9. Acentrifugal separator adapted for sep- 05 arating wax from oil, which comprises a centrifugal separator bowl adapted to be rotated I at high speeds, means for feeding wax-oil mixture to said bowl, separate discharge passages from said bowl for wax and oil, a collecting pan for discharged .oil, a collecting pan for discharged wax and means in said in specific gravity of said lighter and heavier constituents to be separated.
.11. The method of operating a centrifugal separator for the separation of a readily meltable solid or semi-solid materiahfrom a J chilled mixture comprising said material in suspension in a liquid solvent of said mate- I rial, which comprises introducing said chilled mixture into the separating chamber of a centrifugal separator, rotating said separating.
chamber at arelatively high speed to stratify said constituents in accordance with their respective specific gravities, heating the wall of the separating chamber against which the readily meltable solid material collects in said chamber by applying a gaseous heating medium to the opposite side of said wall, thereby to melt said material and facilitate its discharge from said chamber, and separately discharging said melted material and said liquid from said separating chamber.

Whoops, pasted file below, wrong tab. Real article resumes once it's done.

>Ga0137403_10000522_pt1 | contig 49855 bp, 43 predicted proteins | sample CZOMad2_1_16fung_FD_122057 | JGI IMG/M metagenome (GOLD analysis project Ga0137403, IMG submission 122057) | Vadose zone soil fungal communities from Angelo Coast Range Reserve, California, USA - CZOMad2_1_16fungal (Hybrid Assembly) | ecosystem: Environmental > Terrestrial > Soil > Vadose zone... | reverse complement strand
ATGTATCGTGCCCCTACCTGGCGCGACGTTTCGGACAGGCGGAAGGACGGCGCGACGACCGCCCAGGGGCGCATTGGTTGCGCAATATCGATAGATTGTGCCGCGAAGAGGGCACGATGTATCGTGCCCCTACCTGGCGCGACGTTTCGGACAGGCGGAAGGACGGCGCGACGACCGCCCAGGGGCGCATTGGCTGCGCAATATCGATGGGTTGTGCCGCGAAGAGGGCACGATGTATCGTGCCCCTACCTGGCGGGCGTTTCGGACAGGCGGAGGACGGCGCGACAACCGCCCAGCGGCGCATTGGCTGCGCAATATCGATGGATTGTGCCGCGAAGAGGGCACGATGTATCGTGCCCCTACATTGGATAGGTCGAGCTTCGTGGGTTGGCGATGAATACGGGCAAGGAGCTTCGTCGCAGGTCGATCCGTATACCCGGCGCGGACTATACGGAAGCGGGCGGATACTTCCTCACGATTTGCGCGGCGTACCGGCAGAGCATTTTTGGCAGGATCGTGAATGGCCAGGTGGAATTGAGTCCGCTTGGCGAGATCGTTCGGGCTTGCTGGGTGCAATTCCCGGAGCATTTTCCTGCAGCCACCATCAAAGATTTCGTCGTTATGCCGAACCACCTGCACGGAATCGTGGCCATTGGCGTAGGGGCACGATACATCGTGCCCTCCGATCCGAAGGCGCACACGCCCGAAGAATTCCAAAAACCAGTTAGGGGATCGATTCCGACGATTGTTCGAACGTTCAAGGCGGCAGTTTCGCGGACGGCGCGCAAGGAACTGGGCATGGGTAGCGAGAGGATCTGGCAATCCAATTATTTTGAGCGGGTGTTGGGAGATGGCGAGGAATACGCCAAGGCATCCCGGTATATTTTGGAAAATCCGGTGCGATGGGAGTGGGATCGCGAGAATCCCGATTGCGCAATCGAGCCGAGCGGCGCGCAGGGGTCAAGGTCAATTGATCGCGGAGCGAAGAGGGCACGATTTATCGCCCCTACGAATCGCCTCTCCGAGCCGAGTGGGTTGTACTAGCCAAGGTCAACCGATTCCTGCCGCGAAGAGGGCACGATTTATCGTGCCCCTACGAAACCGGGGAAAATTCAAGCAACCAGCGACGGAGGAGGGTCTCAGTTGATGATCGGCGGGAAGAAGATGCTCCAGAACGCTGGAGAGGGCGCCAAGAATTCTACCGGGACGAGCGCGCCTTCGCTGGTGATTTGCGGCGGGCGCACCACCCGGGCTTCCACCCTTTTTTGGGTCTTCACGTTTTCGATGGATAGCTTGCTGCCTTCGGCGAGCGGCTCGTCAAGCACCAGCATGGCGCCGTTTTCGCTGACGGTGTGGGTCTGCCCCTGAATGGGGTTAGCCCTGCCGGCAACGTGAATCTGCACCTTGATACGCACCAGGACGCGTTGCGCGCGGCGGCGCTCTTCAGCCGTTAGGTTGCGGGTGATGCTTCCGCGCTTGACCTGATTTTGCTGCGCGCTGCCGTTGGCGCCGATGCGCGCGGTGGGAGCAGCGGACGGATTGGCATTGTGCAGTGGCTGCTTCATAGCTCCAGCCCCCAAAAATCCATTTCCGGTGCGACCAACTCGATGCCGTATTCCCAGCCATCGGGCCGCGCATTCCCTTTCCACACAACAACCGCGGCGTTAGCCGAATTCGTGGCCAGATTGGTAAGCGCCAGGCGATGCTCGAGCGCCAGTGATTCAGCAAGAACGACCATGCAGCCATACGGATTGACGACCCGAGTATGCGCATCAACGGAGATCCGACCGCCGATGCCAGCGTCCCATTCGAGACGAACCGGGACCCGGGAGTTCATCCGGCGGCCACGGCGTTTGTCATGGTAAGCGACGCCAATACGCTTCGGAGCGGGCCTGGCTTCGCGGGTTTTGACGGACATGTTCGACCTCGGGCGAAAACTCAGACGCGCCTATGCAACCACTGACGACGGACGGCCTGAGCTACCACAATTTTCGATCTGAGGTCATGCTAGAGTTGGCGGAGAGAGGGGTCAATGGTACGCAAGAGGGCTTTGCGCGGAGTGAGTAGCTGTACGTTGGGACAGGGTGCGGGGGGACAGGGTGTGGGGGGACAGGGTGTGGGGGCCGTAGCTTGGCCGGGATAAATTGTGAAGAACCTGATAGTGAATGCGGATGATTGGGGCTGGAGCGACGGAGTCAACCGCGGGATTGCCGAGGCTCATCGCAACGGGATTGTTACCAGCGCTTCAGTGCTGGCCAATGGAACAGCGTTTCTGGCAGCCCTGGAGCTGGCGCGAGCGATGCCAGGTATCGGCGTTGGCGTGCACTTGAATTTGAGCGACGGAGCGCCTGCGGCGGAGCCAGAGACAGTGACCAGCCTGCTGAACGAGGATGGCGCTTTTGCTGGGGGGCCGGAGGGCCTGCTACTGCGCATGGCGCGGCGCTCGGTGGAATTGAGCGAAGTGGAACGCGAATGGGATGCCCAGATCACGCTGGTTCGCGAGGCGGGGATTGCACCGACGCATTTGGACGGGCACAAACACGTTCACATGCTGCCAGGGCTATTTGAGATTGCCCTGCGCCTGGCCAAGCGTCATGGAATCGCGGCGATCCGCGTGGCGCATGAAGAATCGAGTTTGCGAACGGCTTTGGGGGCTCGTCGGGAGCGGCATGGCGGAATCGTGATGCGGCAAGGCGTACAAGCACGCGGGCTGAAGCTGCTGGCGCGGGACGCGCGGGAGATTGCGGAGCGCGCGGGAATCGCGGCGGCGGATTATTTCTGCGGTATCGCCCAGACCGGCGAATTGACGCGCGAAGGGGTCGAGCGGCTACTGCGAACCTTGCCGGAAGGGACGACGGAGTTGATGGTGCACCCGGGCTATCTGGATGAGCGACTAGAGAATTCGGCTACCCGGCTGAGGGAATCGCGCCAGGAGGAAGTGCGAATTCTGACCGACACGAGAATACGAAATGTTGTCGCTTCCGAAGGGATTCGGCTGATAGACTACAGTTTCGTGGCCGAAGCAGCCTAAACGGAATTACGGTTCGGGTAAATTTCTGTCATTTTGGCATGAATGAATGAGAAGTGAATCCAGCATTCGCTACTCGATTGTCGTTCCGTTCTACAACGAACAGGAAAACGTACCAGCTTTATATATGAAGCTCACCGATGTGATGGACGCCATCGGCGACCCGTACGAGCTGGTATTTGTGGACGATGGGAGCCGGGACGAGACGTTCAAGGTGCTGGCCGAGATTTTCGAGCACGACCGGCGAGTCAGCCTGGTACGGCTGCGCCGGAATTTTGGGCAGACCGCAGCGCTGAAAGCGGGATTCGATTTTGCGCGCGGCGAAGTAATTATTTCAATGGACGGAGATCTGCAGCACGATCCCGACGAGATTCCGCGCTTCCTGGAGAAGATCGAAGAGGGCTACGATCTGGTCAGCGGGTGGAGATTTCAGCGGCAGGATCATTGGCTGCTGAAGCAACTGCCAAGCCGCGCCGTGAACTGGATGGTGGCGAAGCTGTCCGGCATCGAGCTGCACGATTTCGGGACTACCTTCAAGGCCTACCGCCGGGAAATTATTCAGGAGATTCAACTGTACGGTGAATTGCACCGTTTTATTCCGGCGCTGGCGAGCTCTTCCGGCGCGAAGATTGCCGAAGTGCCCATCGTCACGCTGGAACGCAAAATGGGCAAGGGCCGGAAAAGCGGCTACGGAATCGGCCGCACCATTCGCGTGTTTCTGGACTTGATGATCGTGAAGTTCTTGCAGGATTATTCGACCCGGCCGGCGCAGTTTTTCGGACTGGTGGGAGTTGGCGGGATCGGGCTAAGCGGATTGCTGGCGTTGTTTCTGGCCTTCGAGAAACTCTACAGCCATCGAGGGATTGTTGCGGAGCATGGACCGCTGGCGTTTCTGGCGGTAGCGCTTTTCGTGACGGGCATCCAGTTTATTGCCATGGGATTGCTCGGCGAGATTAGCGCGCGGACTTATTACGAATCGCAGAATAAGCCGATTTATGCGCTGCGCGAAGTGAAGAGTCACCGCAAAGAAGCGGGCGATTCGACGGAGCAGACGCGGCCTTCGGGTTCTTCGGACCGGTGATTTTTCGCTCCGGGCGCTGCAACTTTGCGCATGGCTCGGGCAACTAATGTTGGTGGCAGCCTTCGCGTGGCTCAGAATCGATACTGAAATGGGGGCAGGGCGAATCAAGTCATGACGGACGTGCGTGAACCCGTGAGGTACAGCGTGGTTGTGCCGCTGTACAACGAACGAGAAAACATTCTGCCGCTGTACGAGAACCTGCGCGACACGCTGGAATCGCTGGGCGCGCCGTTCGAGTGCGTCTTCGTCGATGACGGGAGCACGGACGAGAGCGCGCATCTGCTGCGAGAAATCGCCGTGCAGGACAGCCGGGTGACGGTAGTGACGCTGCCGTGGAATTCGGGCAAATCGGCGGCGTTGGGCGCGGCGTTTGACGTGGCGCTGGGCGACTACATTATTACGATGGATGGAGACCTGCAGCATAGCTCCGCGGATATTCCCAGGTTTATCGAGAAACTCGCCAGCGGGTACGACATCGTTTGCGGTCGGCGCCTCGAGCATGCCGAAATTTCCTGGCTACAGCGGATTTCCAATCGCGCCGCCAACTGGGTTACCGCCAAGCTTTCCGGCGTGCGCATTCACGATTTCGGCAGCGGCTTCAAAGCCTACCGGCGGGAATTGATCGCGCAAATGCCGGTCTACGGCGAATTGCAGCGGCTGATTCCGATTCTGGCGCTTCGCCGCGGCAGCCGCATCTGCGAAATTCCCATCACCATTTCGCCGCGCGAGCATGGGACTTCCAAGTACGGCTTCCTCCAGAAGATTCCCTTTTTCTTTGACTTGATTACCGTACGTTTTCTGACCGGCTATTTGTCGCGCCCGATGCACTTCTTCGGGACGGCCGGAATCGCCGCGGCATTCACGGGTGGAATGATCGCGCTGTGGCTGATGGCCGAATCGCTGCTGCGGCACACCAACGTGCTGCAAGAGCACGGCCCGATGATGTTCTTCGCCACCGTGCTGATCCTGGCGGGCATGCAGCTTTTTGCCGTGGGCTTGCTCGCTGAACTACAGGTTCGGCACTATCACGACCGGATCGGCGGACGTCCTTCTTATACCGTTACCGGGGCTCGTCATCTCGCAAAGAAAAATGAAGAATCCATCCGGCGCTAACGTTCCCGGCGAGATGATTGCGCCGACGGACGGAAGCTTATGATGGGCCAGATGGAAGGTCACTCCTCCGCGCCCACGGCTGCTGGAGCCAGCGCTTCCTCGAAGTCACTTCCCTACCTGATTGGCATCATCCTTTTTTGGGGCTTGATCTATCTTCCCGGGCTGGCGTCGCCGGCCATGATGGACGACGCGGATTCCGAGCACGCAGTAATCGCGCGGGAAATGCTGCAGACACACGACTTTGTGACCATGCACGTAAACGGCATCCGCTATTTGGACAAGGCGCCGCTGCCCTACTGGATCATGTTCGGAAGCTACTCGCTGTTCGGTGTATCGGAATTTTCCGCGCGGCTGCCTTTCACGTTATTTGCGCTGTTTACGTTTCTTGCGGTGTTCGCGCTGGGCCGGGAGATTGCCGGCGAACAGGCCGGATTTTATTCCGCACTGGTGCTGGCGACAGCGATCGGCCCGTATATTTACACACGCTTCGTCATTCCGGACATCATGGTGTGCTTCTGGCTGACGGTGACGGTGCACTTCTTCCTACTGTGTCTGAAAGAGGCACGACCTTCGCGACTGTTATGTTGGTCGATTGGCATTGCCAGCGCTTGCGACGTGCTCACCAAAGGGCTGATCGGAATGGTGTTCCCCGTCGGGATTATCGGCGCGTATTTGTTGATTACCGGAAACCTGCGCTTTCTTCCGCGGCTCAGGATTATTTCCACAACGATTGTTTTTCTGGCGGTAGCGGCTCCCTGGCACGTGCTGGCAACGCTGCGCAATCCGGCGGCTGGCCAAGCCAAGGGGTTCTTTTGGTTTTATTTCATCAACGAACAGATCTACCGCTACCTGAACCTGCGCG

In testimony whereof I aflix my signature.
' ELI F. BURCH.
|Citing Patent||Filing date||Publication date||Applicant||Title|
|US2531785 *||Sep 10, 1948||Nov 28, 1950||Johnson & Son Inc S C||Wax refining|
|US2696307 *||Aug 13, 1951||Dec 7, 1954||Phillips Petroleum Co||Continuous centrifugal crystal purifier|
|US2921969 *||Sep 12, 1955||Jan 19, 1960||Phillips Petroleum Co||Process and apparatus for crystal recovery employing an automatically controlled centrifuge|
|US2946777 *||Jun 21, 1957||Jul 26, 1960||Sun Oil Co||Separation of polyolefins from liquid media|
|US2985642 *||Oct 26, 1956||May 23, 1961||Gillespie Rogers Pyatt Co Inc||Art of dewaxing shellac|
|US4846780 *||Aug 10, 1988||Jul 11, 1989||Exxon Production Research Company||Centrifuge processor and liquid level control system|
|US5286379 *||Aug 24, 1992||Feb 15, 1994||Jackson Gilbert R||Oil-spill clean up apparatus|
|U.S. Classification||494/6, 494/13, 494/63, 494/37, 494/901|
|Cooperative Classification||Y10S494/901, B04B15/06|